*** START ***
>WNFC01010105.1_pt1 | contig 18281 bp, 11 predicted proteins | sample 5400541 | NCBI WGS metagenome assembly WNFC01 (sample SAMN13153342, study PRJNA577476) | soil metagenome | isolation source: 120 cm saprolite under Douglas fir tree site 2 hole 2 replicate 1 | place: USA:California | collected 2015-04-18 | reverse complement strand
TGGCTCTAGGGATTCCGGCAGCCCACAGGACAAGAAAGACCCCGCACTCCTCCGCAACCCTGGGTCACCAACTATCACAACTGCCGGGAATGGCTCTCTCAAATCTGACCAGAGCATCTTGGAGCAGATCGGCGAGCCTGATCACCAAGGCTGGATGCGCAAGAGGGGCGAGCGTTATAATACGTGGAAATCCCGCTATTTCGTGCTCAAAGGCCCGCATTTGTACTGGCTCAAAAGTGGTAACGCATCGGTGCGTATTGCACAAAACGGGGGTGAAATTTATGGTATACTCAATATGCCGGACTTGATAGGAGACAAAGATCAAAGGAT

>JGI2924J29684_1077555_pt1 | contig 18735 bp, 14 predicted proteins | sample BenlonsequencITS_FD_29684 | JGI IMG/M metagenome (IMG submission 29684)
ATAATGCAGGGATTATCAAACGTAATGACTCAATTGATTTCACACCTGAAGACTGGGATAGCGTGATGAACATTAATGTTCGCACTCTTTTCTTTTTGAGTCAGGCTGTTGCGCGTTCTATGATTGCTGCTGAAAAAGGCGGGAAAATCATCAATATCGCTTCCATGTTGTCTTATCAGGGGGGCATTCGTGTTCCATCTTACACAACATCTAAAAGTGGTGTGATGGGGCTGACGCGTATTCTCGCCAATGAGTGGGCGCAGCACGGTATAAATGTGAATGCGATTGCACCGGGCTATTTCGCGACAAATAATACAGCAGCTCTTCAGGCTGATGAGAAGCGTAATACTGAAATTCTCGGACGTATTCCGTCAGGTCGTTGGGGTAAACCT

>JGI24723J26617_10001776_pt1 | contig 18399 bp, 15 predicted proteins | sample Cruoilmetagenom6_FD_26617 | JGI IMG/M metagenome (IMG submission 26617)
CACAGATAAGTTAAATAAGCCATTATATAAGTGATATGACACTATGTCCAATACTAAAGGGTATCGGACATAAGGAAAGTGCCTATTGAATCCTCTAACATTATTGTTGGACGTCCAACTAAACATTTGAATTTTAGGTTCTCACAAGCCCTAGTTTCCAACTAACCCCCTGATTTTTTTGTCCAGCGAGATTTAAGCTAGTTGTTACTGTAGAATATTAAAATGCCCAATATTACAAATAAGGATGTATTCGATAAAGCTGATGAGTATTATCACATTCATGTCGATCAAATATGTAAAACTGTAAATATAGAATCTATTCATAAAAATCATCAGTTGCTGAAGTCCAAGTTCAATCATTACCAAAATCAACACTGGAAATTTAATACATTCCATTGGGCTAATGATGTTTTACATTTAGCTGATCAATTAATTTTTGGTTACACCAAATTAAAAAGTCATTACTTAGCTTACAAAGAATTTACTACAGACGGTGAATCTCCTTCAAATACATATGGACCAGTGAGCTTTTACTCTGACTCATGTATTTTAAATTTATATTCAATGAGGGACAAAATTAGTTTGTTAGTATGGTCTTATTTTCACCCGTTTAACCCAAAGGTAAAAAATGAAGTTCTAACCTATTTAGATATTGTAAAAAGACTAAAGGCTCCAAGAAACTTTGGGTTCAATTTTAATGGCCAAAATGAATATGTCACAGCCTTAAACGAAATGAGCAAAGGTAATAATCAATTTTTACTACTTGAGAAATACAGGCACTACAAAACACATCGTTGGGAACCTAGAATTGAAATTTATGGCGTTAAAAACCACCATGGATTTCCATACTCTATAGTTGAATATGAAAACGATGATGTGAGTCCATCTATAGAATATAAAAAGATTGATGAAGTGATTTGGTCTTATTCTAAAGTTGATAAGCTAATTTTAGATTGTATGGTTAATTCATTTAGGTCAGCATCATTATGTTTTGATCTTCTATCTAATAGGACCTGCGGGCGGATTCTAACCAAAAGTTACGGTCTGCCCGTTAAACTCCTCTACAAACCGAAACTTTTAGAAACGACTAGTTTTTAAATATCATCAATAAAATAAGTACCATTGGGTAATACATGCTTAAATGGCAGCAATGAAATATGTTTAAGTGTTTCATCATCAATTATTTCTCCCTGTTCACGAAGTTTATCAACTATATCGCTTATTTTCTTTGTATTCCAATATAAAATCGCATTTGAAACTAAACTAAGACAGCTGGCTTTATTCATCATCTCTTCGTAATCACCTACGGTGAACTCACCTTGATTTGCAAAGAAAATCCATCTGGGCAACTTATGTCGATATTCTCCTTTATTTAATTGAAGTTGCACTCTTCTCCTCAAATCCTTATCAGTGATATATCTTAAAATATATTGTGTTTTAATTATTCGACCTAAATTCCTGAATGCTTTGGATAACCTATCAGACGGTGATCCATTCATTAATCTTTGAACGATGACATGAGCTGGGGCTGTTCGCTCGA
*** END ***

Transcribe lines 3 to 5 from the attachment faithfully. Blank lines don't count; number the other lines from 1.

>JGI2924J29684_1077555_pt1 | contig 18735 bp, 14 predicted proteins | sample BenlonsequencITS_FD_29684 | JGI IMG/M metagenome (IMG submission 29684)
ATAATGCAGGGATTATCAAACGTAATGACTCAATTGATTTCACACCTGAAGACTGGGATAGCGTGATGAACATTAATGTTCGCACTCTTTTCTTTTTGAGTCAGGCTGTTGCGCGTTCTATGATTGCTGCTGAAAAAGGCGGGAAAATCATCAATATCGCTTCCATGTTGTCTTATCAGGGGGGCATTCGTGTTCCATCTTACACAACATCTAAAAGTGGTGTGATGGGGCTGACGCGTATTCTCGCCAATGAGTGGGCGCAGCACGGTATAAATGTGAATGCGATTGCACCGGGCTATTTCGCGACAAATAATACAGCAGCTCTTCAGGCTGATGAGAAGCGTAATACTGAAATTCTCGGACGTATTCCGTCAGGTCGTTGGGGTAAACCT

>JGI24723J26617_10001776_pt1 | contig 18399 bp, 15 predicted proteins | sample Cruoilmetagenom6_FD_26617 | JGI IMG/M metagenome (IMG submission 26617)